0
Monsoon, Trouble, Farmers
The areas with irrigation such as Punjab and Haryana are not of concern. Pixabay

Southwest monsoon this year has become a thing of concern for policymakers as it has not just been delayed by a week, but it is also likely to be sluggish and erratic, which may spell trouble for the farm sector.

Paddy, the primary crop of the kharif season, is likely to be hit as June as well as July are expected to be rain-deficit. The output of pulses such as arhar (pigeon pea), soybean and coarse cereals is also likely to be affected.

As droughts occurred in patches across the country, there won’t be a disastrous impact on the overall food-grain production but it may have beating on small and marginal farmers by way of breaching their income security.

“The areas with irrigation such as Punjab and Haryana are not of concern. The real challenge will be looking at the income security of small and marginal farmers in rain-fed areas,” said T. Nandkumar, former Union Agriculture Secretary.

Monsoon, Trouble, Farmers
Southwest monsoon this year has become a thing of concern for policymakers. Pixabay

A senior official at the Agriculture Ministry said that it was in constant touch with the states to apprise the Centre of the developing situation.

“We have asked them to be prepared with precautionary and remedial measures in case there is deficit rainfall,” said the official, requesting anonymity.

However, there was no clarity if the state governments have ensured optimum seed reserves if first sowing attempt goes waste due to erratic rainfall.

The Food Ministry has started procuring over 50,000 tonnes of onion to deal with shortage if output goes down, indicating the government is not optimistic about good rainfall this year.

Also Read- Amazon is Shutting Down its Food-Delivery Business

Farmers have been advised by private weather forecaster Skymet to postpone sowing by almost a week of the conventional dates as it said there are less chances of rains if the onset of the monsoon is delayed.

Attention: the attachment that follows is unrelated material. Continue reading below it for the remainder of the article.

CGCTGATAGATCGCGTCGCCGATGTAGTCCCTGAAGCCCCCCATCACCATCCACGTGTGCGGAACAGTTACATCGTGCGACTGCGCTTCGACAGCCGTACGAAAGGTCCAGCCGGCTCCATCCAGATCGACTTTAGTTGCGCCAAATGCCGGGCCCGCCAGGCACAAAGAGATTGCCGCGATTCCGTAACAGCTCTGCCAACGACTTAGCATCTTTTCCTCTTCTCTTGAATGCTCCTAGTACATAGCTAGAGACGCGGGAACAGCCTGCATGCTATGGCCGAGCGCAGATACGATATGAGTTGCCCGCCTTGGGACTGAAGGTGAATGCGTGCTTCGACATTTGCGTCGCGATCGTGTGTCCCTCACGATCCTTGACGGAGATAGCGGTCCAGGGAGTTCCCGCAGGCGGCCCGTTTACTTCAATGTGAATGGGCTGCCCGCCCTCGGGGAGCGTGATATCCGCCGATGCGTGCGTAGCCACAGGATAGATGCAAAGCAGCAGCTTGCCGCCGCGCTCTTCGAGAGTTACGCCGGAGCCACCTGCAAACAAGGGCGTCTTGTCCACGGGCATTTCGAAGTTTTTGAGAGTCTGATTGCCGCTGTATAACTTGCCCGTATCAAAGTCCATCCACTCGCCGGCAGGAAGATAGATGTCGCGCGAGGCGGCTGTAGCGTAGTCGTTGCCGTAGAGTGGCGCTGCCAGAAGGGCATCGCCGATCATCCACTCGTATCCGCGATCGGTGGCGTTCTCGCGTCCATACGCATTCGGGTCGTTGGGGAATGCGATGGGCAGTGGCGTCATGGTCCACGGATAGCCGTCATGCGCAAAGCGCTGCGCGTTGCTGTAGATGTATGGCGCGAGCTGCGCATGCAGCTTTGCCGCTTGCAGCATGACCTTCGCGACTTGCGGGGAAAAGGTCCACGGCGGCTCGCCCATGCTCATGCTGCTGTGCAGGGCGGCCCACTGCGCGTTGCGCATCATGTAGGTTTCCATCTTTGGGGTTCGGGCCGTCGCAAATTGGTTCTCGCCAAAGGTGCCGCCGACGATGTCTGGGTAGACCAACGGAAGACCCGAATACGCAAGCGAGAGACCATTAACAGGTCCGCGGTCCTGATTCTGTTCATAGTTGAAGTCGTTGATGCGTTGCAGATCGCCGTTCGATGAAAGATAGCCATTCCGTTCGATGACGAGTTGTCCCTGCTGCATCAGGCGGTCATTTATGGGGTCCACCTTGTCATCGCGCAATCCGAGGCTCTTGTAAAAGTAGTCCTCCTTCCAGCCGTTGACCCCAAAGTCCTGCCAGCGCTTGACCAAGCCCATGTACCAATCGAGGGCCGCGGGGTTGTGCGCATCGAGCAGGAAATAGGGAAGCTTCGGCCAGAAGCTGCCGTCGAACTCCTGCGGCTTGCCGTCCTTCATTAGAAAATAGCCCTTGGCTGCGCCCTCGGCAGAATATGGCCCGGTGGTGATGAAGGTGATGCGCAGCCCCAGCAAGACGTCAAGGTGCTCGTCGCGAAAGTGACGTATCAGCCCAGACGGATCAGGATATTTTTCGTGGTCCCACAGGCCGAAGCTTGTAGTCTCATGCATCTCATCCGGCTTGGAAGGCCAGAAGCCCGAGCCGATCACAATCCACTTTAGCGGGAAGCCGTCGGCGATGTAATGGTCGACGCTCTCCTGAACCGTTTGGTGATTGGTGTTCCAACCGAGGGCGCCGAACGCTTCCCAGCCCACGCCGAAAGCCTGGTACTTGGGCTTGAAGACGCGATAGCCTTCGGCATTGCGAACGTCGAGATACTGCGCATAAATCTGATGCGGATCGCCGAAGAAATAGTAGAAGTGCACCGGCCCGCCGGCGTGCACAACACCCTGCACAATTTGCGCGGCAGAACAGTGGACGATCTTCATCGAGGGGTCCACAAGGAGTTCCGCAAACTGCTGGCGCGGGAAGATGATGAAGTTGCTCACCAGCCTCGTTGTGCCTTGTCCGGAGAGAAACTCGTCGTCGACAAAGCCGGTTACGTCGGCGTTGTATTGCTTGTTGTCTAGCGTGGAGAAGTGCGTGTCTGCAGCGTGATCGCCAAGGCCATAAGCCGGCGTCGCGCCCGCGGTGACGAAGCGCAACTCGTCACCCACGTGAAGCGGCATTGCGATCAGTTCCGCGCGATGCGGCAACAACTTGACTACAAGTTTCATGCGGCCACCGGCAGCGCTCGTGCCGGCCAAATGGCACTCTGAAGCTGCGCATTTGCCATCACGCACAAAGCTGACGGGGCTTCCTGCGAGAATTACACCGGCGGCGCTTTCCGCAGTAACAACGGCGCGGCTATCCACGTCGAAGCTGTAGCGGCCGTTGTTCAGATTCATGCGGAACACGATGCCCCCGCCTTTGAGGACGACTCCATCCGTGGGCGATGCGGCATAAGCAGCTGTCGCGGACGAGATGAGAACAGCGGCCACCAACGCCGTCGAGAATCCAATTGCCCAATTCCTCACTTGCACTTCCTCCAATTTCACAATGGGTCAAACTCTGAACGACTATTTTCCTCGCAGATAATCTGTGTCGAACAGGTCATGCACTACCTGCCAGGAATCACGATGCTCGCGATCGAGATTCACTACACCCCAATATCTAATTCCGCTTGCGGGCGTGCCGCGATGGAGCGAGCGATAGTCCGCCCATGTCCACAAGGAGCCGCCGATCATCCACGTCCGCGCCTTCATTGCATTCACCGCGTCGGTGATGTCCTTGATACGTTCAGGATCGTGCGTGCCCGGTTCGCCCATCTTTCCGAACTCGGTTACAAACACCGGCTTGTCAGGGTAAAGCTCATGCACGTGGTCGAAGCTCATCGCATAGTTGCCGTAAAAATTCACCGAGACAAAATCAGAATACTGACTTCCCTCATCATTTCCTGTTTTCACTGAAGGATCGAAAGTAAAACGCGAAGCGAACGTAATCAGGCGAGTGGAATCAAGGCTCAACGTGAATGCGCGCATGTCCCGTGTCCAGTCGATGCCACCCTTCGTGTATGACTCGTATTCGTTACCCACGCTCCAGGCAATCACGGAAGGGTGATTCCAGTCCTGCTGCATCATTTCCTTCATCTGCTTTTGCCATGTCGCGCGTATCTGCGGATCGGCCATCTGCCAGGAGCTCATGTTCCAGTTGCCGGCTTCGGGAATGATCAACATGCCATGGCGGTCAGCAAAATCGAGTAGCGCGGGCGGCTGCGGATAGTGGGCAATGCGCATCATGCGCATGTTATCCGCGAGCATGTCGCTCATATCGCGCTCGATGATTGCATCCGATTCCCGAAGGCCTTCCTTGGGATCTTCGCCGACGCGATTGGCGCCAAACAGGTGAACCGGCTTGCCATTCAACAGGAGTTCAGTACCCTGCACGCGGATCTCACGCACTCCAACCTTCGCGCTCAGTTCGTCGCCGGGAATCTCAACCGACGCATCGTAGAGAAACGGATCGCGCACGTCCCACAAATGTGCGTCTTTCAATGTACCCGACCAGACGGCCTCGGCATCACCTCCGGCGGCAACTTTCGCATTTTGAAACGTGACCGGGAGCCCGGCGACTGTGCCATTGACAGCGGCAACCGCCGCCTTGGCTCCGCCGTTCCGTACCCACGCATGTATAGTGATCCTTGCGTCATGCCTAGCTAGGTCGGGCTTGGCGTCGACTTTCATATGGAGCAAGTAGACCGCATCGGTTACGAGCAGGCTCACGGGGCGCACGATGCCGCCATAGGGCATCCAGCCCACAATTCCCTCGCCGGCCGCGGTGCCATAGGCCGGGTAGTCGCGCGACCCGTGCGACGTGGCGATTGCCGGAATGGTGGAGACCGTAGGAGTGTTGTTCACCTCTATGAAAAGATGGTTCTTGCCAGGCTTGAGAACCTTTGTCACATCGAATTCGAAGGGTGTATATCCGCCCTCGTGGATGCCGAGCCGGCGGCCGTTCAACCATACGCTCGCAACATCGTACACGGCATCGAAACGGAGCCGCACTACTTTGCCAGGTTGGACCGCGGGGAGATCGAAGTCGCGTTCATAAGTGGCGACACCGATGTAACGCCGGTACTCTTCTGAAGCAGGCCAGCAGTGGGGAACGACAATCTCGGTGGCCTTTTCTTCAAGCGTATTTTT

If there is a long gap between two rain spells, there is high probability of newly planted seeds getting killed.

Skymet has predicted “below average” monsoon — 93 per cent of LPA — this year with indications of higher risk in the eastern parts and major portion of Central India being rain deficient.

The average, or normal, rainfall in the country is defined between 96 and 104 per cent of a 50-year average for the entire four-month monsoon season, or Long Period Average (LPA), which is 887 mm.

Monsoon, Trouble, Farmers
Paddy, the primary crop of the kharif season, is likely to be hit as June as well as July are expected to be rain-deficit. Pixabay

Meanwhile, the India Meteorological Department (IMD) has predicted “near normal” monsoon — 95 per cent of the LPA — with evenly distributed rainfall.

It, however, said there is 51 per cent chance that the monsoon would be normal or above while there is 49 per cent probability that it remains below normal.

The Agriculture Ministry official said the rainfall this time is expected to be “erratic” and “sluggish” citing recent developments related to the monsoon.

The second half of the rainy season would see better rainfall as August and September are expected to see normal rains. However, the entire season is expected to end on a deficit note.

Also Read- YouTube CEO Apologises to LGBTQ Community

The rainfall in June will be 77 per cent (164 mm) of the LPA while it will be 91 per cent (289 mm) in July, 102 per cent (261 mm) in August and 99 per cent (173 mm) in September, as per Skymet.

Skymet has said that paddy production is expected to reduce to 97.78 million tonnes this kharif season compared to 101.96 million tonnes in the previous season.

It also said there is 40 per cent possibility of about 66 per cent districts in the country being deficient or largely deficient if the monsoon is “below normal”.

Nandkumar expects about 100 districts, including those in Maharashtra’s Vidarbha region, Telangana, Bihar and Jharkhand, to be rain deficient. (IANS)